TORONTO — Students in Ontario will begin returning to the classroom in person today for the first time since the start of the COVID-19 pandemic.
The province shuttered all schools on March 13 after cases of coronavirus disease began to rise.
This fall, boards will offer a mix of in-person classes and online learning for students who opt to stay home.
Some boards in different parts of the province will reopen schools today, while others will begin to restart over the next two weeks.
Last month, Education Minister Stephen Lecce gave boards permission to stagger school reopenings if they required more time to put pandemic safety protocols in place.
For instance, high school students will start orientation at the Peel District School Board today, with elementary students beginning Wednesday, while Toronto District School Board students will not begin returning to class until Sept. 15.
In Ottawa, where some students returned to class earlier this month, health officials say people at five French-language Catholic schools _ four elementary and one high school _ have tested positive for COVID-19.
“This virus was not picked up in the school, these are situations where the infection arose in the community,” Ottawa’s medical officer of health, Dr. Vera Etches, told CBC radio Tuesday morning.
Ottawa Public Health is reaching out to everyone who was in close contact with those infected and telling them to self-isolate and get tested, she said.
“In most of the cases, we couldn’t determine that someone had stayed in their seat (in class) the whole time and so others were just within two metres,” Etches said.
“So we have notified, in most instances, the whole class that everyone in the class needs to stay home from school for the next two weeks.”
Everyone who shared a school bus with the positive cases is also considered a close contact at this point, since it’s unclear whether students remained in their assigned seats, she said.
Another Ottawa school board stressed the need to follow health guidelines as it prepared to open its doors to some students Tuesday.
In an email to parents and families, the Ottawa-Carleton District School Board said one cohort of Grade 9 students will attend orientation Tuesday, with all students gradually returning over the next two weeks.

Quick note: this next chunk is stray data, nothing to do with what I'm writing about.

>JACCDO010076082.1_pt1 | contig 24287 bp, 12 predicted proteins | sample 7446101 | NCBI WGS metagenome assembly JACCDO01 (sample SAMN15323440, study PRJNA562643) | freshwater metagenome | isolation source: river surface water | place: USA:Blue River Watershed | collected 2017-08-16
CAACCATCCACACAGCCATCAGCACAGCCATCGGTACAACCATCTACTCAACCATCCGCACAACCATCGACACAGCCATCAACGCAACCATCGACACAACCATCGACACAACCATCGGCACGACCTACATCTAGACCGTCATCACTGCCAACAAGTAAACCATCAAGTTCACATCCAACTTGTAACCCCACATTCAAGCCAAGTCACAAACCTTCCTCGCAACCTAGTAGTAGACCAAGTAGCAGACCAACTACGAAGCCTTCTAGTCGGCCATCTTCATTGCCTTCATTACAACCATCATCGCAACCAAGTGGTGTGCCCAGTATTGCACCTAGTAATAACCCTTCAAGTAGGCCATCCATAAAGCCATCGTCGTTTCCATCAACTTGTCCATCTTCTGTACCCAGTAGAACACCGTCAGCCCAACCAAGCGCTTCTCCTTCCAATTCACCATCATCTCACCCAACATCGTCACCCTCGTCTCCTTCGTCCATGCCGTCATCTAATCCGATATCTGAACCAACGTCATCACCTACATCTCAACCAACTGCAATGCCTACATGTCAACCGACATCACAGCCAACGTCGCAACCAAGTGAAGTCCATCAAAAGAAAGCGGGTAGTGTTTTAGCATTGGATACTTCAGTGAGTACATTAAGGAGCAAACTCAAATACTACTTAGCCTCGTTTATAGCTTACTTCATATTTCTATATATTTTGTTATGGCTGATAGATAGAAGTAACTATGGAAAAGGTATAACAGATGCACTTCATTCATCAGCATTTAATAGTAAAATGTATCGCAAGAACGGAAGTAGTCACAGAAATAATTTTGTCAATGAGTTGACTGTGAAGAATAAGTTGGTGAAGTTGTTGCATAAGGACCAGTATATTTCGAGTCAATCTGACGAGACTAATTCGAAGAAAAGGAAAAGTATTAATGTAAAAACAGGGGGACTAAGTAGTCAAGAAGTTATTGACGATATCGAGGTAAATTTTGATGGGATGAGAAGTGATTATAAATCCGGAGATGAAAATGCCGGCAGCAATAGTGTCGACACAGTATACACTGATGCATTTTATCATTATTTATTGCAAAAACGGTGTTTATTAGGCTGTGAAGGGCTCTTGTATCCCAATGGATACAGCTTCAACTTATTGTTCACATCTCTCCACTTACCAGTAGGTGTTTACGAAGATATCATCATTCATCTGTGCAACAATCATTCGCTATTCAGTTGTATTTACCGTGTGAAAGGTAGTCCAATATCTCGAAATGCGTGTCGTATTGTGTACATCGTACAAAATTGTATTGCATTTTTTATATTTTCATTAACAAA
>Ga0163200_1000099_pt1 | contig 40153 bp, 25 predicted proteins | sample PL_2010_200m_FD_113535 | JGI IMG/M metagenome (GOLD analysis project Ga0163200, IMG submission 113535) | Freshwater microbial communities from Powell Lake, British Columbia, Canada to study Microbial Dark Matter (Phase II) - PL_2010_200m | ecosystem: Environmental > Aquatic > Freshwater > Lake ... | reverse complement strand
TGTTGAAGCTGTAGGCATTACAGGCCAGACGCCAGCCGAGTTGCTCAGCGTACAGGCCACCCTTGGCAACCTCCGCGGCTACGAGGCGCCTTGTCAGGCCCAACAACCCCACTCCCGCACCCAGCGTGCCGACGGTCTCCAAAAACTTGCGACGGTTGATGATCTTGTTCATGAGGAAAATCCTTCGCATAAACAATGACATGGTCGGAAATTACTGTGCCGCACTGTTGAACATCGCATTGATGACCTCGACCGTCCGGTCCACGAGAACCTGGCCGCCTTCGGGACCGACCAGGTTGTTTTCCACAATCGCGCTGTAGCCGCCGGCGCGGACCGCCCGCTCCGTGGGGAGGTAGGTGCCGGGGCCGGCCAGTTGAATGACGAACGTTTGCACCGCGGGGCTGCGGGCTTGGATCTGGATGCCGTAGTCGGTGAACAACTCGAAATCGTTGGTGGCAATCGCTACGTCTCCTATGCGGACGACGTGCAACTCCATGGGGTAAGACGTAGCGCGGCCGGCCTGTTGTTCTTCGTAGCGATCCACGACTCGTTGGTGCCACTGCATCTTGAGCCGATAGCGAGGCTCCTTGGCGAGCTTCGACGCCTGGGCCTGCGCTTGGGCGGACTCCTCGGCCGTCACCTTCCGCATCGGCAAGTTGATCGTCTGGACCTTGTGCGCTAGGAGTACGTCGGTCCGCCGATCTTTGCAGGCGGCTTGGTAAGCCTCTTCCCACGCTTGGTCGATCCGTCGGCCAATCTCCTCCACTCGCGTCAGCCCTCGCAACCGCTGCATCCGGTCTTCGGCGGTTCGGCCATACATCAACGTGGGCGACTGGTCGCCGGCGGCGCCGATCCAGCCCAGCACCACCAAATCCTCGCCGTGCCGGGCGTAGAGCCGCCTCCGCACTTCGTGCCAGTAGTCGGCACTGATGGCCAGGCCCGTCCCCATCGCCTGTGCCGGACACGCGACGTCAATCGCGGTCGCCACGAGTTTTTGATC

“The start of the school year is always an exciting time. This year, there is a mix of excitement and nervousness as we reopen schools for the first time in months,” Camille Williams-Taylor, the board’s director of education, wrote in the email.
Premier Doug Ford’s government has been under increasing pressure over its back-to-school plan, which has changed several times in the lead-up to reopening.
Lecce says the province’s plan puts safety first and the government will move quickly to address outbreaks in Ontario’s schools.
He said he understands students, parents and teachers are concerned about the reopening.
“I think all citizens and all parents around the world on the eve of students going back face that angst in their heart,” Lecce said in an interview. “But if we continue to follow public health advice … I do believe that students can return to a safe and positive environment.”
The government recently released new guidance on how to deal with potential COVID-19 outbreaks in schools.
It emphasizes prevention and at-home screening, while teachers and principals will be asked to isolate any child that develops symptoms at school.
Public health officials will be given discretion to send entire cohorts of students home from school, or potentially close schools, if they feel that is the best way to manage an outbreak.
School boards, teachers’ unions and some parents have called on the government to mandate smaller class sizes to ensure physical distancing is possible in the classroom — and provide funding to make it happen.
Ontario’s four major teachers’ unions have appealed to the province’s labour board alleging the school reopening plan violates workplace safety laws.
NDP education critic Marit Stiles said as schools begin to reopen on Tuesday, she will be watching how students and teachers are able to physically distance in class.
Stiles said despite the pressure to cut elementary class sizes, the government has pushed ahead with its strategy.
“I think we’ve all been hoping that the government would get the message that the parents have been shouting pretty loudly,” she said. “I think the government really believes that they can lay the blame at the feet of the education workers and the boards and shrug their shoulders.”
© 2020 The Canadian Press